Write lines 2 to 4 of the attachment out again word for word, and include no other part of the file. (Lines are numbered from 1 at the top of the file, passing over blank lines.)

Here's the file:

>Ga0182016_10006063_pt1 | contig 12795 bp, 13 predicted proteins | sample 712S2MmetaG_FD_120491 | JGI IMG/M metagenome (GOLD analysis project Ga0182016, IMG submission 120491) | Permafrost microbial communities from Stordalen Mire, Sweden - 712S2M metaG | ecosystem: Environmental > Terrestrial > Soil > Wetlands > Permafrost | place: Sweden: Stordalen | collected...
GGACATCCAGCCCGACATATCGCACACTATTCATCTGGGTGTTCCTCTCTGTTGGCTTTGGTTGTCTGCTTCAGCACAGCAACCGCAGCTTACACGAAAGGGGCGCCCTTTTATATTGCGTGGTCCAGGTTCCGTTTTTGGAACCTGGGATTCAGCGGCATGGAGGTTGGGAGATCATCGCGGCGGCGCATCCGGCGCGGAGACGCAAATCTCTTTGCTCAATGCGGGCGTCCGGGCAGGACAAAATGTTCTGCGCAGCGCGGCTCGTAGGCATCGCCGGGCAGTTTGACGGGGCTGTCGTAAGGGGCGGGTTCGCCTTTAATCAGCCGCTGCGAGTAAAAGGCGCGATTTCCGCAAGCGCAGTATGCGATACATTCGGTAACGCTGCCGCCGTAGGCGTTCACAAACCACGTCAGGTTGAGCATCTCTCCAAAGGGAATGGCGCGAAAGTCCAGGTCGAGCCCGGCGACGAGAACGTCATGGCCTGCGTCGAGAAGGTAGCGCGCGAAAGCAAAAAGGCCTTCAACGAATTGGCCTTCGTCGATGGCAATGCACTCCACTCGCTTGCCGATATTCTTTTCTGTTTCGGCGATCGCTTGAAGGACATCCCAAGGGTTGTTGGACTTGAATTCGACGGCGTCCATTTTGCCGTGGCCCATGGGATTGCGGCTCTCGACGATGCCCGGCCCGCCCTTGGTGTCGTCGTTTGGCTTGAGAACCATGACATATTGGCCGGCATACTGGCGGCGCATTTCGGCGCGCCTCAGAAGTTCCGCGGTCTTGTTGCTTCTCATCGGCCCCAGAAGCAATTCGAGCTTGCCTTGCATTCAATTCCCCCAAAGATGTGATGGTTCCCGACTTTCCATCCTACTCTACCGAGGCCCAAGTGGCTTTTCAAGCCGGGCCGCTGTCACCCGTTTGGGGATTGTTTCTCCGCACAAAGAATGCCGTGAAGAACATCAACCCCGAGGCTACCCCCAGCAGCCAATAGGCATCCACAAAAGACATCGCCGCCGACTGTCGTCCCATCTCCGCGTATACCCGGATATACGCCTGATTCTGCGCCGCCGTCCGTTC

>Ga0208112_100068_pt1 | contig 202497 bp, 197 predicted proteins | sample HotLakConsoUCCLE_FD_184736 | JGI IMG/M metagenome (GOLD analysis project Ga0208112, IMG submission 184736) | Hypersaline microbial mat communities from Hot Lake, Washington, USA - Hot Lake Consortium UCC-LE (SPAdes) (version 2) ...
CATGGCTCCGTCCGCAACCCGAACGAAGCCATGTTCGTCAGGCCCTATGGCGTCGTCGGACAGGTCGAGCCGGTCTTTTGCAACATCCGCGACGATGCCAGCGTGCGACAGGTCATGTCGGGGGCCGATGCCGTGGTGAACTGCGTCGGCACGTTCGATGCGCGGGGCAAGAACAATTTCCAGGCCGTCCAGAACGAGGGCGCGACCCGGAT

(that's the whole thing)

GGACATCCAGCCCGACATATCGCACACTATTCATCTGGGTGTTCCTCTCTGTTGGCTTTGGTTGTCTGCTTCAGCACAGCAACCGCAGCTTACACGAAAGGGGCGCCCTTTTATATTGCGTGGTCCAGGTTCCGTTTTTGGAACCTGGGATTCAGCGGCATGGAGGTTGGGAGATCATCGCGGCGGCGCATCCGGCGCGGAGACGCAAATCTCTTTGCTCAATGCGGGCGTCCGGGCAGGACAAAATGTTCTGCGCAGCGCGGCTCGTAGGCATCGCCGGGCAGTTTGACGGGGCTGTCGTAAGGGGCGGGTTCGCCTTTAATCAGCCGCTGCGAGTAAAAGGCGCGATTTCCGCAAGCGCAGTATGCGATACATTCGGTAACGCTGCCGCCGTAGGCGTTCACAAACCACGTCAGGTTGAGCATCTCTCCAAAGGGAATGGCGCGAAAGTCCAGGTCGAGCCCGGCGACGAGAACGTCATGGCCTGCGTCGAGAAGGTAGCGCGCGAAAGCAAAAAGGCCTTCAACGAATTGGCCTTCGTCGATGGCAATGCACTCCACTCGCTTGCCGATATTCTTTTCTGTTTCGGCGATCGCTTGAAGGACATCCCAAGGGTTGTTGGACTTGAATTCGACGGCGTCCATTTTGCCGTGGCCCATGGGATTGCGGCTCTCGACGATGCCCGGCCCGCCCTTGGTGTCGTCGTTTGGCTTGAGAACCATGACATATTGGCCGGCATACTGGCGGCGCATTTCGGCGCGCCTCAGAAGTTCCGCGGTCTTGTTGCTTCTCATCGGCCCCAGAAGCAATTCGAGCTTGCCTTGCATTCAATTCCCCCAAAGATGTGATGGTTCCCGACTTTCCATCCTACTCTACCGAGGCCCAAGTGGCTTTTCAAGCCGGGCCGCTGTCACCCGTTTGGGGATTGTTTCTCCGCACAAAGAATGCCGTGAAGAACATCAACCCCGAGGCTACCCCCAGCAGCCAATAGGCATCCACAAAAGACATCGCCGCCGACTGTCGTCCCATCTCCGCGTATACCCGGATATACGCCTGATTCTGCGCCGCCGTCCGTTC

>Ga0208112_100068_pt1 | contig 202497 bp, 197 predicted proteins | sample HotLakConsoUCCLE_FD_184736 | JGI IMG/M metagenome (GOLD analysis project Ga0208112, IMG submission 184736) | Hypersaline microbial mat communities from Hot Lake, Washington, USA - Hot Lake Consortium UCC-LE (SPAdes) (version 2) ...
CATGGCTCCGTCCGCAACCCGAACGAAGCCATGTTCGTCAGGCCCTATGGCGTCGTCGGACAGGTCGAGCCGGTCTTTTGCAACATCCGCGACGATGCCAGCGTGCGACAGGTCATGTCGGGGGCCGATGCCGTGGTGAACTGCGTCGGCACGTTCGATGCGCGGGGCAAGAACAATTTCCAGGCCGTCCAGAACGAGGGCGCGACCCGGAT